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Star Turn?

Having worked in the volunteerism field for eight and a half years I have come to accept the fact that we get paid poorly and treated with less respect than other professionals in the voluntary sector. However, every now and then something re-awakens my desire to campaign hard to change this and educate others about the essential nature of our work and our importance to the survival of the voluntary sector.

Take today for example. I was leafing through the “Guide to careers in the voluntary sector” supplement that came with a recent issue of “Third Sector” (this is a trade publication for the voluntary and community sector here in the UK).

My first observation was the inclusion of “Volunteer Recruitment and Development Manager” as a job choice. Great! OK, the article made out that we are some kind of second-rate HR managers, but the volunteer management field was in there (for a change) and that’s what counts.

Then I looked at another position advertised for a “Celebrity Supporter Manager” — a post some large UK charities have that, normally based in the communications department, oversees the organisation’s relationship with famous people who lend their name in support of the cause that agency is addressing.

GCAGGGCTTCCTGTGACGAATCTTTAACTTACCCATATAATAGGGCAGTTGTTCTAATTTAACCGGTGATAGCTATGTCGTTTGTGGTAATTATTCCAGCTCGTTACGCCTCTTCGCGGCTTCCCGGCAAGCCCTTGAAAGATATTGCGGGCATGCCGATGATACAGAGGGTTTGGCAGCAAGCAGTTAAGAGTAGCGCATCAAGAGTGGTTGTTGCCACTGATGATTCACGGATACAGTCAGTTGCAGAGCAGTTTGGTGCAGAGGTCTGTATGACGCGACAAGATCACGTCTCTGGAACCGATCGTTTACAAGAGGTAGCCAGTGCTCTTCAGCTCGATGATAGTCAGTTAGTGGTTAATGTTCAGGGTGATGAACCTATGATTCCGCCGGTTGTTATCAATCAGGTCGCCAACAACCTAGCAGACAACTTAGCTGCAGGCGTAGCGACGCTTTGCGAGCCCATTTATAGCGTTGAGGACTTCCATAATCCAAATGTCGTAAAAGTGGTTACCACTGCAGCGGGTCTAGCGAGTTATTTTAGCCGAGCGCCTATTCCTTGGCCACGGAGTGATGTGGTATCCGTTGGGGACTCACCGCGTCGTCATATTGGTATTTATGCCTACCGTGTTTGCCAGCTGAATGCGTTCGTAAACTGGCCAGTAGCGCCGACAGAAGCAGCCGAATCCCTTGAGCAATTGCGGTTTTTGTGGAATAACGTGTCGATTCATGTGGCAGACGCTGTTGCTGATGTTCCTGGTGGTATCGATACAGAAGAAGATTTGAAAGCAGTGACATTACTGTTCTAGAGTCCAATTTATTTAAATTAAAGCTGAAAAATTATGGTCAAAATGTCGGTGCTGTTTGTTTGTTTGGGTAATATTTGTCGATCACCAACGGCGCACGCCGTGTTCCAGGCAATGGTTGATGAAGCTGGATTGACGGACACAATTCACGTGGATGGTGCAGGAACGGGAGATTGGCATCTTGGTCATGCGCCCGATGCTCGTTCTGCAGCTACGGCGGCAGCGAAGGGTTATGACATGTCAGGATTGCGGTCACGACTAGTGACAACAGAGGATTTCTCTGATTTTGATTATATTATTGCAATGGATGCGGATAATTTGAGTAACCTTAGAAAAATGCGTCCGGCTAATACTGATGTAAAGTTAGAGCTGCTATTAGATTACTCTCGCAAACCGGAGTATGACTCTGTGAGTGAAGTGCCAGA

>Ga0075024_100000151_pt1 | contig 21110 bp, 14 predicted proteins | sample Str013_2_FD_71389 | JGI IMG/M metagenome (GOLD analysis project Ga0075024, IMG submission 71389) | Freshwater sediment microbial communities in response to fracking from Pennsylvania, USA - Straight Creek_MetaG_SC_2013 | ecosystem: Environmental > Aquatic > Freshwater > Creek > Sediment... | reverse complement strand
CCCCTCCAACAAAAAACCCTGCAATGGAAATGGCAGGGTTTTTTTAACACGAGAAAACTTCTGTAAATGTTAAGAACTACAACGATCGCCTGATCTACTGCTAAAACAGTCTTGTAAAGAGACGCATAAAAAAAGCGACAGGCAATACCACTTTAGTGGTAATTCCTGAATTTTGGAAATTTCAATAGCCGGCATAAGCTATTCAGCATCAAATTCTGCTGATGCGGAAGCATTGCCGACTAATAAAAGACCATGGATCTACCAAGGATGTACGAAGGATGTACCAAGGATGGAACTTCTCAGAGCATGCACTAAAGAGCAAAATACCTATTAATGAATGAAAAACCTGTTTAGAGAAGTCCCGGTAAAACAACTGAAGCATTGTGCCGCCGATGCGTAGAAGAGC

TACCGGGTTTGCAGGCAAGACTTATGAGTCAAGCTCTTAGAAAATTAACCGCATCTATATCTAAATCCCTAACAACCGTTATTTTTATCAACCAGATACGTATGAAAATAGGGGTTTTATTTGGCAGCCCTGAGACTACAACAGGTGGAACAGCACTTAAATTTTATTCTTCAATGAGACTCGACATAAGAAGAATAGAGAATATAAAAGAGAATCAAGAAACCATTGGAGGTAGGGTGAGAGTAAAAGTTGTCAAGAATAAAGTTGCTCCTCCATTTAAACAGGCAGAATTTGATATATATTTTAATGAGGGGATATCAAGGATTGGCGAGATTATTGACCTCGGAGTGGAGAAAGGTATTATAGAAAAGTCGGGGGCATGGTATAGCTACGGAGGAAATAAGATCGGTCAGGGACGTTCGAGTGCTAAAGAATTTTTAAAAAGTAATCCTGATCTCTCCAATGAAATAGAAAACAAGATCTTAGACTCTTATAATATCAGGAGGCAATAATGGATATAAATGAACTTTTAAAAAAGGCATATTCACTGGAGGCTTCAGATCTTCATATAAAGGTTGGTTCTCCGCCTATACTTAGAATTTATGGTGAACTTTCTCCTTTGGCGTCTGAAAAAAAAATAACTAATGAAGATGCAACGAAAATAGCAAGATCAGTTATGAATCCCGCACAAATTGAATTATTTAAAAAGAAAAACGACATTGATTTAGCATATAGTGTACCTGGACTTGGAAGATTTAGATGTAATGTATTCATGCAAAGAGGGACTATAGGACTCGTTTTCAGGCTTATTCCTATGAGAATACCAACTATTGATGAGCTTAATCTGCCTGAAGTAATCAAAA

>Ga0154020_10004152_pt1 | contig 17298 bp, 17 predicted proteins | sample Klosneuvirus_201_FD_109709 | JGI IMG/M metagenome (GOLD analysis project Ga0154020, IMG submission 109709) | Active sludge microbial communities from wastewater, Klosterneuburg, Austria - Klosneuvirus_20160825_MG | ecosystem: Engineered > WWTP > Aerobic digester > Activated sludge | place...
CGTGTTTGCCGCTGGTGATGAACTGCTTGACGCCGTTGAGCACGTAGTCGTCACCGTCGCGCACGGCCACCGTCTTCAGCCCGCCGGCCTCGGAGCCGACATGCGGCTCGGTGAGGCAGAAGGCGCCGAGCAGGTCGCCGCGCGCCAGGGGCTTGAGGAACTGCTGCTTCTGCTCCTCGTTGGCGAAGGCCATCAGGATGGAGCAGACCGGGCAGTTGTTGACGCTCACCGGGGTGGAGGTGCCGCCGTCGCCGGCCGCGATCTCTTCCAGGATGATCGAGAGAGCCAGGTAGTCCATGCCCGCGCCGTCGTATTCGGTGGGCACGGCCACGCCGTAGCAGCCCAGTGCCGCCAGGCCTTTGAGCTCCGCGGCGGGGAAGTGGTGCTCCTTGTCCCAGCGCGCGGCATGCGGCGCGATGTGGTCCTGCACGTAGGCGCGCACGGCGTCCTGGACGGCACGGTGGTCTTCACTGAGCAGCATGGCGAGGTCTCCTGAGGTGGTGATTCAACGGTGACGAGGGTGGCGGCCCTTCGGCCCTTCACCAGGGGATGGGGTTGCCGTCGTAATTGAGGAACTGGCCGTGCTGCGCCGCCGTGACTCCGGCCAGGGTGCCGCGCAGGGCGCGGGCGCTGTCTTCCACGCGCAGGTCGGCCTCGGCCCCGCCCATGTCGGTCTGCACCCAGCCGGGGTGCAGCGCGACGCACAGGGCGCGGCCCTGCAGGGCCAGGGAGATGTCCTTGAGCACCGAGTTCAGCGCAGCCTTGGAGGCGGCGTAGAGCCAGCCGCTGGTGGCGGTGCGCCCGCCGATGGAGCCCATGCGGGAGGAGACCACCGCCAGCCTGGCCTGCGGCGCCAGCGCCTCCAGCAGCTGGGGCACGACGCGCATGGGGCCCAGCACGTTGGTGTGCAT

The salary band for this Celebrity Supporter Manager position was £34,000 to £36,500 ($54,700 to $58,700 US) compared with the Volunteer Recruitment and Development Manager’s salary band of £12,000 to £26,000 ($19,300 to $41,800 US).

That made me think. Why do others get both paid well and recognised for doing similar jobs to Volunteering Managers, yet when we use many (and more) of the same skill sets we get such poor pay and status?

You see; Celebrity Supporter Managers do indeed do very similar work to Volunteering Managers. Don’t believe me? In April 2001, Professional Fundraising magazine published a piece on the role and function of a Celebrity Support Manager.

Let’s compare what that article said with what Volunteering Managers do and look at the evidence:

  1. “Celebrity support has always been important to the voluntary sector.”True, but more important has been the support of “ordinary” volunteers, often enabled and facilitated by a Volunteering Manager. After all, without volunteers, quite often there is nothing for the celebrity to support.
  2. “Charities are becoming more strategic in their approach to celebrities seeking to exploit the limited time they get with them for maximum impact.”Key here, it is argued, is the need to demonstrate a clear link between the cause being supported and the celebrity doing the supporting. Furthermore, targeted recruitment of celebrities is advocated.One of the significant factors in volunteer management success is demonstrating to volunteers that there is a clear link with the work they are doing and the impact of that work on the cause the organisation is addressing. As we embrace the baby boom generation as volunteers this will become even more important as these people are more demanding about how their time is used to further a cause.